Not So Much a Programme, More a Way of Life is a BBC-TV satire programme produced by Ned Sherrin, which aired during the winter of 1964–1965, in an attempt to continue and improve on the successful formula of his That Was the Week That Was (known informally as TW3), which had been taken off by the BBC because of a forthcoming general election. It too featured David Frost as compère, with two others, William Rushton (as he was billed at the time) and the poet P. J. Kavanagh joining him in the role. For the final few months of the series, only David Frost was hosting the show. In addition to Saturdays, there were also editions on Fridays and Sundays.

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  • Not So Much a Programme, More a Way of Life is a BBC-TV satire programme produced by Ned Sherrin, which aired during the winter of 1964–1965, in an attempt to continue and improve on the successful formula of his That Was the Week That Was (known informally as TW3), which had been taken off by the BBC because of a forthcoming general election. It too featured David Frost as compère, with two others, William Rushton (as he was billed at the time) and the poet P. J. Kavanagh joining him in the role. For the final few months of the series, only David Frost was hosting the show. In addition to Saturdays, there were also editions on Fridays and Sundays. The show saw the first appearances on television of John Bird, Eleanor Bron, Roy Hudd, and John Fortune. Michael Crawford also featured as 'Byron'. The format alternated satire with chat; the trio of hosts were joined by three guests including regulars Patrick Campbell, Gerald Kaufman and . Whereas TW3 had had a dark nightclub atmosphere, the new programme used predominantly white sets. The theme tune was sung by Lynda Baron. The programme lacked the impact of TW3 and lasted only one season before being replaced by the Robert Robinson-fronted BBC-3 (which aired once a week). (en)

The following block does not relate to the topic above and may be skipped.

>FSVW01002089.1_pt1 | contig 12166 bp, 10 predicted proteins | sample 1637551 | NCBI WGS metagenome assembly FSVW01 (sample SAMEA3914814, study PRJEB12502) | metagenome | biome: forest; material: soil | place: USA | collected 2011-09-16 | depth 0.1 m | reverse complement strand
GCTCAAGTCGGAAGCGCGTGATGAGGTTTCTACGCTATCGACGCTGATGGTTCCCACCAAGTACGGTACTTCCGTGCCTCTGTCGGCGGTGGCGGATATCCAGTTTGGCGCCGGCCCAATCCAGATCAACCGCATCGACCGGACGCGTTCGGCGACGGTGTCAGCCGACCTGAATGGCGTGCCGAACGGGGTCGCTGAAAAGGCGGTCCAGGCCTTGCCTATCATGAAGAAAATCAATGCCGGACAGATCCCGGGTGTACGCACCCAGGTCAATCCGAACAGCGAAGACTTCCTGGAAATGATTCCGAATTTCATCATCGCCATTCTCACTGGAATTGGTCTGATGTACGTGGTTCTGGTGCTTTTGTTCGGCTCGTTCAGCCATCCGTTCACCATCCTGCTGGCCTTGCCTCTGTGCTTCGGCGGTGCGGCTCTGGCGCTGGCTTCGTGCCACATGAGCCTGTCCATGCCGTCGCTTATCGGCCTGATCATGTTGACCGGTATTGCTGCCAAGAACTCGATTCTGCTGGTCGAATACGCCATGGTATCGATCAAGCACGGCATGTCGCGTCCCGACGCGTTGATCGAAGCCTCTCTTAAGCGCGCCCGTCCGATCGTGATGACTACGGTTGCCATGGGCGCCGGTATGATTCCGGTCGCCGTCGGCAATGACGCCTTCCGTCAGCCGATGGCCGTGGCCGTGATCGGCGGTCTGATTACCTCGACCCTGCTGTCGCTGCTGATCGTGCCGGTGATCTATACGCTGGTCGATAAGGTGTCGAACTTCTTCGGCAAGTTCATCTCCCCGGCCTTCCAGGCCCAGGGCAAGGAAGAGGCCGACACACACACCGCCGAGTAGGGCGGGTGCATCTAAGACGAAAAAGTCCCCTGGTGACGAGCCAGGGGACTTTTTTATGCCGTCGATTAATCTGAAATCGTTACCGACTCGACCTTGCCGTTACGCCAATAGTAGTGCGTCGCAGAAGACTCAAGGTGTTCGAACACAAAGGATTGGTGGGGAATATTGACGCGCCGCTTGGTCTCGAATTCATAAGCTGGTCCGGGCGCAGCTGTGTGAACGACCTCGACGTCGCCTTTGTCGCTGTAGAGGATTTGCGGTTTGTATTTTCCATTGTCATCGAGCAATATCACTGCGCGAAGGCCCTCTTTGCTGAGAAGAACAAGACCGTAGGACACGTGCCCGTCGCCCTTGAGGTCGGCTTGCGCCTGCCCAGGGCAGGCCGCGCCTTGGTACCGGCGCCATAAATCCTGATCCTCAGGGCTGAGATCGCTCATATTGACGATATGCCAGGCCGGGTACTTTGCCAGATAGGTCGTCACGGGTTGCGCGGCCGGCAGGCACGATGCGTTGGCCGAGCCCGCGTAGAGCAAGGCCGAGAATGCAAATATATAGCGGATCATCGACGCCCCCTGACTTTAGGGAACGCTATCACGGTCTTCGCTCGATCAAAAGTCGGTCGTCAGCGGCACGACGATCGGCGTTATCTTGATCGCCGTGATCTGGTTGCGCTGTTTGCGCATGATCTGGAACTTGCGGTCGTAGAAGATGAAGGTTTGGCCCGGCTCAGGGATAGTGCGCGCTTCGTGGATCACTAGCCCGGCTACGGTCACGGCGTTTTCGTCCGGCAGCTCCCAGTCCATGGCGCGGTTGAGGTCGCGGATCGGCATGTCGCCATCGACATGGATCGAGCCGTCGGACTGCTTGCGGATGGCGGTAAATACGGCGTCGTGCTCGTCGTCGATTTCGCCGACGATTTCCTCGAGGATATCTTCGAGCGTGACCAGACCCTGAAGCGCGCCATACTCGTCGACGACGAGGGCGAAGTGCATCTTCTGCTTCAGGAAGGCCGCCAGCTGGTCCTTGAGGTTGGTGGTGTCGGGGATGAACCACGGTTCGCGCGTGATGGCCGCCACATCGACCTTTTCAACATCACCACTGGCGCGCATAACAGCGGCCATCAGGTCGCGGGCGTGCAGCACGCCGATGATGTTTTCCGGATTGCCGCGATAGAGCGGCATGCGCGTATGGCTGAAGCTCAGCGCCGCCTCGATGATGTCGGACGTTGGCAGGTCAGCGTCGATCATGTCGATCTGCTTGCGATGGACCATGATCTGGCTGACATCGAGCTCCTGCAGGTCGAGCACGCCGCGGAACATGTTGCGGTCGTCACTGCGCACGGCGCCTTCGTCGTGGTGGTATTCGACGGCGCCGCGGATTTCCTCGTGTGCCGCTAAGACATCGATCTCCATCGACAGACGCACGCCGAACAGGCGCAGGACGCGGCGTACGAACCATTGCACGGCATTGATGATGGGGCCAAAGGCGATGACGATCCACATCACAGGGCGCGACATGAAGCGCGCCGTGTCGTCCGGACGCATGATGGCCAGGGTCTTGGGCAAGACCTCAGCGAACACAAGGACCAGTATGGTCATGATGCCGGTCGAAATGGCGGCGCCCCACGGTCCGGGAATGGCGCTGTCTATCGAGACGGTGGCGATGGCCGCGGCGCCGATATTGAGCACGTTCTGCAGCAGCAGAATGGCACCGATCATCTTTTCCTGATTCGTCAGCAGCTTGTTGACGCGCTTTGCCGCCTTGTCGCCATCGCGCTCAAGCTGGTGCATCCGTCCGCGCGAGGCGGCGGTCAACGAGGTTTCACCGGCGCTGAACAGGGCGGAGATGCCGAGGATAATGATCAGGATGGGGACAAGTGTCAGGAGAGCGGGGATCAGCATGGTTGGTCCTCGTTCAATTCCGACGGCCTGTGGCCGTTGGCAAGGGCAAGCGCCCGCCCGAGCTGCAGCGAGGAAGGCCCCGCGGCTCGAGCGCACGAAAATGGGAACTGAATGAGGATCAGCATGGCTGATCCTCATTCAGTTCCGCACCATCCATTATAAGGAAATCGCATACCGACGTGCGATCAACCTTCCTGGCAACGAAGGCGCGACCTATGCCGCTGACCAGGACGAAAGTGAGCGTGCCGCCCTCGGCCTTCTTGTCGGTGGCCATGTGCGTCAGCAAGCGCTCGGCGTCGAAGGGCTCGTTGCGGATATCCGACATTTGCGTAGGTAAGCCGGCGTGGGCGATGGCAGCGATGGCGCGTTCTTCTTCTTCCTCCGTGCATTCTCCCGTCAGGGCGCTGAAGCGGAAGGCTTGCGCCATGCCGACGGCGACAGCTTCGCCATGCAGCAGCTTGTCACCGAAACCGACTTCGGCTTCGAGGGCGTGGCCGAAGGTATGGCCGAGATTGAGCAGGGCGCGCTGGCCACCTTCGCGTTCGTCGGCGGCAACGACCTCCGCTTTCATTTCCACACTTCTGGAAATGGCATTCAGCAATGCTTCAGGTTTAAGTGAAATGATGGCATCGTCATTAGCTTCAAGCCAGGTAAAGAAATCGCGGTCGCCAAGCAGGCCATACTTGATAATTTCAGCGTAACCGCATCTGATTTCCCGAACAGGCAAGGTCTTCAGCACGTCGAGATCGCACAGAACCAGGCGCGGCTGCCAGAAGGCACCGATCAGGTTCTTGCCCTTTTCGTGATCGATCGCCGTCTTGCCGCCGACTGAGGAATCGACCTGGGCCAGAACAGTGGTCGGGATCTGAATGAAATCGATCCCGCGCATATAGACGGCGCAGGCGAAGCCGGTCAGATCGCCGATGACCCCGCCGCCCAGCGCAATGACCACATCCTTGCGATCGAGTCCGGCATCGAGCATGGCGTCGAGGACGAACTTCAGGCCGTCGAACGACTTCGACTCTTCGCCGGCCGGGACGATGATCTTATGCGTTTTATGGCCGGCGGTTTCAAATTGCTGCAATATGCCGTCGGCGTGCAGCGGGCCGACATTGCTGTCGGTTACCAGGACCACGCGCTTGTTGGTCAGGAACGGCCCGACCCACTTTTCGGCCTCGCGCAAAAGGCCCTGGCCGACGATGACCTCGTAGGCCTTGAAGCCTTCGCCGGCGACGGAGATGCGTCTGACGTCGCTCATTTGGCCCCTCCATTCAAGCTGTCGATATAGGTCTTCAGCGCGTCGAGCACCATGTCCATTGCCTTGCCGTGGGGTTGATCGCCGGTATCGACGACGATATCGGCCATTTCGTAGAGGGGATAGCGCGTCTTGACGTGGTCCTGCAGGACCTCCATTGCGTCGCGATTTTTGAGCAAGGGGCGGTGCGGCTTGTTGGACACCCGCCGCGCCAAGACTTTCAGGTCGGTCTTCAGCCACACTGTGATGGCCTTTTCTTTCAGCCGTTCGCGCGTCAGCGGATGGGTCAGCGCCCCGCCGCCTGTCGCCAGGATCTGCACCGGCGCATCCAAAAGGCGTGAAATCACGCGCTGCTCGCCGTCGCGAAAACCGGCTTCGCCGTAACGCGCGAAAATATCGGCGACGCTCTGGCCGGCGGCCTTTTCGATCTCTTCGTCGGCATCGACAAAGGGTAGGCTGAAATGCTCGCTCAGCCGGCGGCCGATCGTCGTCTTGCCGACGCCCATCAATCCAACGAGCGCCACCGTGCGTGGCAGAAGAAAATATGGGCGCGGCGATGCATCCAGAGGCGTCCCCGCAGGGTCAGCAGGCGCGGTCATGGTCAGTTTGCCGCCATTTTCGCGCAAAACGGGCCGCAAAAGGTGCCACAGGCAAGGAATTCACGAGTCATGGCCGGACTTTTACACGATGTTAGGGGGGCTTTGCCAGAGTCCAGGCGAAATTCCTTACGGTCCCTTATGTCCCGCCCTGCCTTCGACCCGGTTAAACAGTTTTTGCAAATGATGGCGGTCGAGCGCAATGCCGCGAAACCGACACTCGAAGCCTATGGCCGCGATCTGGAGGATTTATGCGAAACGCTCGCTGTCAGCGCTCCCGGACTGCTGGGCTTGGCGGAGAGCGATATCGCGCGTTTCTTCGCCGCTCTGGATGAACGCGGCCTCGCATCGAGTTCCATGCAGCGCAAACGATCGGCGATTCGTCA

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  • 2019-10-11 02:45:11Z (xsd:date)
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  • Not So Much a Programme, More a Way of Life is a BBC-TV satire programme produced by Ned Sherrin, which aired during the winter of 1964–1965, in an attempt to continue and improve on the successful formula of his That Was the Week That Was (known informally as TW3), which had been taken off by the BBC because of a forthcoming general election. It too featured David Frost as compère, with two others, William Rushton (as he was billed at the time) and the poet P. J. Kavanagh joining him in the role. For the final few months of the series, only David Frost was hosting the show. In addition to Saturdays, there were also editions on Fridays and Sundays. (en)
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  • Not So Much a Programme, More a Way of Life (en)
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  • Not So Much a Programme, More a Way of Life (en)
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